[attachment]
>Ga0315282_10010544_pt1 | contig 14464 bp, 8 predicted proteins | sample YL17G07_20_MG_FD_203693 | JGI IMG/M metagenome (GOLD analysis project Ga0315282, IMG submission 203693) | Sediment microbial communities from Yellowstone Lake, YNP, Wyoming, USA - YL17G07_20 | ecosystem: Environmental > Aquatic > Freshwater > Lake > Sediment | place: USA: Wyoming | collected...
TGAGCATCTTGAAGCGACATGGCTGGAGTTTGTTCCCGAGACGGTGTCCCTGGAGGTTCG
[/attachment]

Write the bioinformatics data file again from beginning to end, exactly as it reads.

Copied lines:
>Ga0315282_10010544_pt1 | contig 14464 bp, 8 predicted proteins | sample YL17G07_20_MG_FD_203693 | JGI IMG/M metagenome (GOLD analysis project Ga0315282, IMG submission 203693) | Sediment microbial communities from Yellowstone Lake, YNP, Wyoming, USA - YL17G07_20 | ecosystem: Environmental > Aquatic > Freshwater > Lake > Sediment | place: USA: Wyoming | collected...
TGAGCATCTTGAAGCGACATGGCTGGAGTTTGTTCCCGAGACGGTGTCCCTGGAGGTTCG